Great Rock Albums of 1979: Frank Zappa- Sheik Yerbouti

It may have been down to the success of “Zappa in New York,” but whatever the case, in 1979, Frank Zappa put out another live album in the form of “Sheik Yerbouti.” This turned out to be Zappa’s most commercially successful album and I am not surprised at this. As was the case with his previous live album, Zappa has always been brilliant live, just ask anyone who has seen him and while a live album can’t actually truly capture the same feeling as actually being there, this one comes pretty close.

“Sheik Yerbouti” was the first album made after Zappa parted with Warner Bros records and set up his own label, Zappa Records. Not being under the constraints of a corporate record company definitely paid dividends for him with this album. He was free to record what he wanted, even if some prudes out there thought he was being too risque. As a result, many of the songs not only push the boundaries, they shatter them. I still remember the shock/horror I had when I first heard the track, “Bobby Brown,” which is about a man who becomes homosexual. However, after the intial shock, I laughed my rear end off through it. It was the same with “Dancin Fool,” a song that takes the piss out of the 70s disco scene and “Jewish Princess” landed him in some hot water, but if you don’t take it seriously, the song is a great laugh. “Sheik Yerbouti” has some of my favourite Zappa tunes on it.

Track Listing:

1. I Have Been in You

2. Flakes

3. Broken Hearts are for Assholes

4. I’m So Cute

5. Jones Crusher

6. Whatever Happened to All the Fun in the World

7. Rat Tomago

8. Wait a Minute

9. Bobby Brown

10. Rubber Shirt

11. The Sheik Yerbouti Tango

12. Baby Snakes

13. Trying to Grow a Chin

14. City of Tiny Lites

15. Dancin’ Fool

16. Jewish Princess

17. Wild Love

18. Yo Mama

Frank Zappa- lead guitar, lead vocals, arranging, composer

Adrian Belew- rhythm guitar, vocals

Patrick O’Hearn- bass, vocals

Terry Bozio- drums, vocals

Ed Mann- percussion, vocals

Tommy Mars- keyboards, backing vocals

Andre Lewis- keyboards, backing vocals

Peter Wolf- keyboards

David Ocker- clarinet

Napolean Murphy Brock- backing vocals

Randy Thornton- backing vocals

“Sheik Yerbouti” not only marked a major turning point in Frank Zappa’s career, it proved that, given the freedom, he could make music fun. It’s another reason why listening to Zappa was practically a requirement at my high school.

With all the many condolensces pouring in, I would also like to express my grief at the recent passing of Deep Purple keyboard player, Jon Lord. Out of respect, I made sure I listened to the classic “Smoke on the Water,” which he co-wrote. I saw him play with DP mark II in 85 and I was mesmerised by his keyboard solo that night. I only wish I did it more justice in my account of the concert in “Rock And Roll Children.”

Next post: ELO- Discovery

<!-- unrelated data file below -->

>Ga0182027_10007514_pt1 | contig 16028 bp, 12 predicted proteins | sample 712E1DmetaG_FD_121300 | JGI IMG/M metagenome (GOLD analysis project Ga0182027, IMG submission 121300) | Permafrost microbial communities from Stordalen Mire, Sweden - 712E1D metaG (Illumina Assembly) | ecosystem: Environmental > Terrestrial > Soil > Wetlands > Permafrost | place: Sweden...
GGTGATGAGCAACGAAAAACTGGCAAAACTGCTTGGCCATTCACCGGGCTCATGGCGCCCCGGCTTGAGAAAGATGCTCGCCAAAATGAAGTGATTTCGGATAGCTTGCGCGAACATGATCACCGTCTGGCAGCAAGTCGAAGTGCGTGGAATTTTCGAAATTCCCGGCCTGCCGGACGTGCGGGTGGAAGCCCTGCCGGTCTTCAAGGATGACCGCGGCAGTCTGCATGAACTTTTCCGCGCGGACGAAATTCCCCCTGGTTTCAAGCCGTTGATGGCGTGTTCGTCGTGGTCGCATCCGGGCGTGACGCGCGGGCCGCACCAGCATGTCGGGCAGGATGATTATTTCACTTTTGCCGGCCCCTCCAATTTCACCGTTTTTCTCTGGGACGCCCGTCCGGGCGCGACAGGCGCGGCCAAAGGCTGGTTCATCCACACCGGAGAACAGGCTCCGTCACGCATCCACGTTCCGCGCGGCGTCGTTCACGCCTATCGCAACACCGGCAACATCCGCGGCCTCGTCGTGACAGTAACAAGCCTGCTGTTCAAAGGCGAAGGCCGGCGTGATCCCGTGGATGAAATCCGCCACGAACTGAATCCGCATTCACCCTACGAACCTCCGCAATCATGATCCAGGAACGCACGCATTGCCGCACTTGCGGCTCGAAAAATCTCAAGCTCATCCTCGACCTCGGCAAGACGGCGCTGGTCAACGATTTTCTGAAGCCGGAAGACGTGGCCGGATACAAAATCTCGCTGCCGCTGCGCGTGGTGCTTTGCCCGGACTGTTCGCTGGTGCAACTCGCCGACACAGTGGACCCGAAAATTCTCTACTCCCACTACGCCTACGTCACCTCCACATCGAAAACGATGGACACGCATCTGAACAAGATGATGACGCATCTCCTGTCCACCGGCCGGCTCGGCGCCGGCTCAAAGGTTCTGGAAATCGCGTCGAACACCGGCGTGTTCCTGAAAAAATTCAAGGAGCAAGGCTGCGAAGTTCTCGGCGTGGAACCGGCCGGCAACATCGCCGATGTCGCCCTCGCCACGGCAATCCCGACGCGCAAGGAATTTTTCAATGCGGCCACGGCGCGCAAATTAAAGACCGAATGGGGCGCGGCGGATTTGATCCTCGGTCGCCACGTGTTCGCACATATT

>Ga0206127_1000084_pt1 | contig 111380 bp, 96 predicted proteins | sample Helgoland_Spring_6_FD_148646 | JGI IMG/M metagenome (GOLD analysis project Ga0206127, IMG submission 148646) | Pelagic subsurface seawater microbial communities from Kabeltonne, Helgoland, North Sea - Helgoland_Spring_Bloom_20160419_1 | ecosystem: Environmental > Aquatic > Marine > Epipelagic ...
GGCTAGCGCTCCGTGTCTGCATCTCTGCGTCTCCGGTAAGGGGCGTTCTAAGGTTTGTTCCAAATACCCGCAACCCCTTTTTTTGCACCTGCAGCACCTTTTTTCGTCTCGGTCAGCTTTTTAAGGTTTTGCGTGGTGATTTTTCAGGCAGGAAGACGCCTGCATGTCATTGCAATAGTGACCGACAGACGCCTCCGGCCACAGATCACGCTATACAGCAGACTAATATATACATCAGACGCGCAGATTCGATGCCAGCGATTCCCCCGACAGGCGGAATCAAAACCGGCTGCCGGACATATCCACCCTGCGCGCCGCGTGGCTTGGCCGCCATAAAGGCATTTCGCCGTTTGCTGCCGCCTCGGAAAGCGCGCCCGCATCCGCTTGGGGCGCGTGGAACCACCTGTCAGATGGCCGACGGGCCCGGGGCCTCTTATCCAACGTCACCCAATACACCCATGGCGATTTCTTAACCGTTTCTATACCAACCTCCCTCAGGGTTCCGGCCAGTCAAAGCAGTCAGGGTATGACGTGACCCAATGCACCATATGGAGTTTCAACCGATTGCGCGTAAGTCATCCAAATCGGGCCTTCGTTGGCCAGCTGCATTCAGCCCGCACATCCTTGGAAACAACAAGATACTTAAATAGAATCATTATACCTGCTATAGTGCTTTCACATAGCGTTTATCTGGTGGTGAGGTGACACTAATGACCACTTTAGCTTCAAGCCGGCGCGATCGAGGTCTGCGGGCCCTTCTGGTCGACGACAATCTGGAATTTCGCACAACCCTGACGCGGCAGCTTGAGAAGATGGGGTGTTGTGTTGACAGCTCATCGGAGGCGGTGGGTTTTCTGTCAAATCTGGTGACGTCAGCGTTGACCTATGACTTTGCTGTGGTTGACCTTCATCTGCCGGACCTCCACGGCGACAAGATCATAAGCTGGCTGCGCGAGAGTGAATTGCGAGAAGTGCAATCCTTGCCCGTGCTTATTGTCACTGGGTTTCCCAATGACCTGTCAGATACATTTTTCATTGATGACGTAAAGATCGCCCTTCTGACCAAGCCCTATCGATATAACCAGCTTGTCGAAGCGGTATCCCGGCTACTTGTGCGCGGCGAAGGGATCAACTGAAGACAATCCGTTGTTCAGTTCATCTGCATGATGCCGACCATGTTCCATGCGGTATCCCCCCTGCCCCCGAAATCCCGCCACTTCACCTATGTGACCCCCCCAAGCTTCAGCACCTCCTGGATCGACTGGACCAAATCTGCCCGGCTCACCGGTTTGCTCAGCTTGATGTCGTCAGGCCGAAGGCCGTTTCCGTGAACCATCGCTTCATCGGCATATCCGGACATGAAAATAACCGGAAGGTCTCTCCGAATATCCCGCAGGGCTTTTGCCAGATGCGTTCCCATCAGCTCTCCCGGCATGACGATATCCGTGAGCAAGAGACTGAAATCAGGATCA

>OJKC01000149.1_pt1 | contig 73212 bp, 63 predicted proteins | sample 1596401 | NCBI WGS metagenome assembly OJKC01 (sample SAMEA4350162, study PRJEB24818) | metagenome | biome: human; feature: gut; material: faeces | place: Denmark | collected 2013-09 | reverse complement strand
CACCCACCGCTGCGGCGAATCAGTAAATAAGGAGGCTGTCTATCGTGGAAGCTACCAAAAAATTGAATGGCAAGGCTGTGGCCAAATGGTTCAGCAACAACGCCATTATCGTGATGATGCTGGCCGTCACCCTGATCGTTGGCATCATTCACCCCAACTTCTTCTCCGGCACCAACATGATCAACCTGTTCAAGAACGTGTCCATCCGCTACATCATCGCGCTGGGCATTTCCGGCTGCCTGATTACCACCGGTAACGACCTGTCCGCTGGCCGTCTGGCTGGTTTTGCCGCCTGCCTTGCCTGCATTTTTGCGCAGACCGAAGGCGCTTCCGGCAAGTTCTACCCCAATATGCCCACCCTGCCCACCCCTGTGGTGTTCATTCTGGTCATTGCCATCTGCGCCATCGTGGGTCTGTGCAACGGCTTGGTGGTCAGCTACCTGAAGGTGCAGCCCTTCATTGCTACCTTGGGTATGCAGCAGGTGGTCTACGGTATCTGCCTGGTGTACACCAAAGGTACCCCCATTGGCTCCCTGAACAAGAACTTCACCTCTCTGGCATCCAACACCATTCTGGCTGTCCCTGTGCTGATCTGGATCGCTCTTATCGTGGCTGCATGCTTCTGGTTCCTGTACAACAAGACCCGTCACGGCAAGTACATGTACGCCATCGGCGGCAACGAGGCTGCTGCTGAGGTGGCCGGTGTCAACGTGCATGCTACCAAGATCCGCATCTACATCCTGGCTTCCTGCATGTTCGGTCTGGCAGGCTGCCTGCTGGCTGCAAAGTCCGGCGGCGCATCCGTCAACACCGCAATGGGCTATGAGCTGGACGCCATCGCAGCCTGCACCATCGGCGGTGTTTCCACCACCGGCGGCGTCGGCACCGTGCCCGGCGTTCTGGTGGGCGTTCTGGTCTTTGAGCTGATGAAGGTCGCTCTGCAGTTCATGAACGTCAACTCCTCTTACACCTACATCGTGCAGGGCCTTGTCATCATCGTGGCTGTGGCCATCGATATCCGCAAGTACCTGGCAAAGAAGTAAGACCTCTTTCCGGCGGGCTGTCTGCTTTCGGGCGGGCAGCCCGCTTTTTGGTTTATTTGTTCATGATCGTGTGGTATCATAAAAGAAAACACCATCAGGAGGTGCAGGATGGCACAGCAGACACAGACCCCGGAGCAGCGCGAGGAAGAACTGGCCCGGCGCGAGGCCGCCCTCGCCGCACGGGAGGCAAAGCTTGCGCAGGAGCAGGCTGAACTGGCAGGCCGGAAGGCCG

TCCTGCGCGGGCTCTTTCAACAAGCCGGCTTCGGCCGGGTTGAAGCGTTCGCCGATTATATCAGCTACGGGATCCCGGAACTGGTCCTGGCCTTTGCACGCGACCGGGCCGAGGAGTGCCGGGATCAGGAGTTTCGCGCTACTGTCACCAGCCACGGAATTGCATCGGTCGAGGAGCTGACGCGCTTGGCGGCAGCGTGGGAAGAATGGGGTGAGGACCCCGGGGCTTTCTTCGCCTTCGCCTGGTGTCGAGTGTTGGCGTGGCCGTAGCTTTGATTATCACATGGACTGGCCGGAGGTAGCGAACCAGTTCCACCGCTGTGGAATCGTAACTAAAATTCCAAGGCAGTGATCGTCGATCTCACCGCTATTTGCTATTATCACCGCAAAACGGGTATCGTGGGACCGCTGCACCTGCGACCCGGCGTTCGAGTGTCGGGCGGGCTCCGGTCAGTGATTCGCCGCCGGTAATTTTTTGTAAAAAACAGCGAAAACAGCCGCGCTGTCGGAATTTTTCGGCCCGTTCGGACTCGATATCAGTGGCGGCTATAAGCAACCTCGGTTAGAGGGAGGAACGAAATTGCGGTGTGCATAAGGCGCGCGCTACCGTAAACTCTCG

To buy Rock And Roll Children, go to www.strategicpublishinggroup.com/title/RockAndRollChildren.html

Also available on Amazon, Barnes & Noble and Froogle and on sale at Foyles Book Shop in London

 

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2 Responses to “Great Rock Albums of 1979: Frank Zappa- Sheik Yerbouti”

  1. You can read the previous reviews to get the story on this album, so I won’t repeat it. I will cut to the chase to explain why you should get this.There are some different versions of some songs, and some different mixes of others (most notably the “Sleep Dirt” stuff without the added vocals), but basically they’re songs available on 4 previously released albums. Those 4 were packaged by Warner Brothers thematically – live songs on one album, orchestral on another, instrumental on another, etc. From the very first one, Zappa’s albums were more than a collection of songs. If you listen to 200 Motels or Uncle Meat, you get a wonderful mix of all kinds of different styles, live and studio recordings, and other juxtapositions, sometimes in the same song. He often did deliberately harsh and abrupt edits. Zappa hated it when people tried to pigeon-hole his music (good luck, anyway!). That is precisely the beauty of “Lather”. As a whole, it is a masterpiece.If you don’t own this music in any form, buy this first, because you will get a clearer sense of what the artist intended to do. Eventually you will want the other albums because there is some music not found on Lather. If you already own the other 4 albums, you are probably a big enough Zappa freak that you’ll want to get it anyway, for the reasons I mentioned.

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    • You make some great points here. I would never try to pigeon hole Zappa, his music was too diverse and that’s what made him great. Thanks for the comments silver account

      Like

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